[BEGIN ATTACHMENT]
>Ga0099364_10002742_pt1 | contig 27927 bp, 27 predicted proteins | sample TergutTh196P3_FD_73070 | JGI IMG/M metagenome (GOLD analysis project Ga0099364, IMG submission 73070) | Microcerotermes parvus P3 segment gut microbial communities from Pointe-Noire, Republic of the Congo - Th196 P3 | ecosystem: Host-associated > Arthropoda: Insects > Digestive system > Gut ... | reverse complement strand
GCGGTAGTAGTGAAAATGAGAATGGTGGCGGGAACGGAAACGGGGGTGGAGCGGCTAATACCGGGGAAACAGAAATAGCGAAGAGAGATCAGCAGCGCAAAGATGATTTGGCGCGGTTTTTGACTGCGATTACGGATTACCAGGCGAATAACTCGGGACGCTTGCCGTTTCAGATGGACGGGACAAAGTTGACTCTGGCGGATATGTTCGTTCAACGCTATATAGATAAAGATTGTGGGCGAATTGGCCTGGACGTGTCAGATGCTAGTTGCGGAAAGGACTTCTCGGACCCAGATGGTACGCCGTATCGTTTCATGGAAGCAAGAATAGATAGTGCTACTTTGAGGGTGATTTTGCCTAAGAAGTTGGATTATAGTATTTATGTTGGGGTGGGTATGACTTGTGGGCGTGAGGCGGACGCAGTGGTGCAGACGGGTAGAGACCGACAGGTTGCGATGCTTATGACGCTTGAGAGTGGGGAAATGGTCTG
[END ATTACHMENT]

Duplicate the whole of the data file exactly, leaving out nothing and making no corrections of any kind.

>Ga0099364_10002742_pt1 | contig 27927 bp, 27 predicted proteins | sample TergutTh196P3_FD_73070 | JGI IMG/M metagenome (GOLD analysis project Ga0099364, IMG submission 73070) | Microcerotermes parvus P3 segment gut microbial communities from Pointe-Noire, Republic of the Congo - Th196 P3 | ecosystem: Host-associated > Arthropoda: Insects > Digestive system > Gut ... | reverse complement strand
GCGGTAGTAGTGAAAATGAGAATGGTGGCGGGAACGGAAACGGGGGTGGAGCGGCTAATACCGGGGAAACAGAAATAGCGAAGAGAGATCAGCAGCGCAAAGATGATTTGGCGCGGTTTTTGACTGCGATTACGGATTACCAGGCGAATAACTCGGGACGCTTGCCGTTTCAGATGGACGGGACAAAGTTGACTCTGGCGGATATGTTCGTTCAACGCTATATAGATAAAGATTGTGGGCGAATTGGCCTGGACGTGTCAGATGCTAGTTGCGGAAAGGACTTCTCGGACCCAGATGGTACGCCGTATCGTTTCATGGAAGCAAGAATAGATAGTGCTACTTTGAGGGTGATTTTGCCTAAGAAGTTGGATTATAGTATTTATGTTGGGGTGGGTATGACTTGTGGGCGTGAGGCGGACGCAGTGGTGCAGACGGGTAGAGACCGACAGGTTGCGATGCTTATGACGCTTGAGAGTGGGGAAATGGTCTG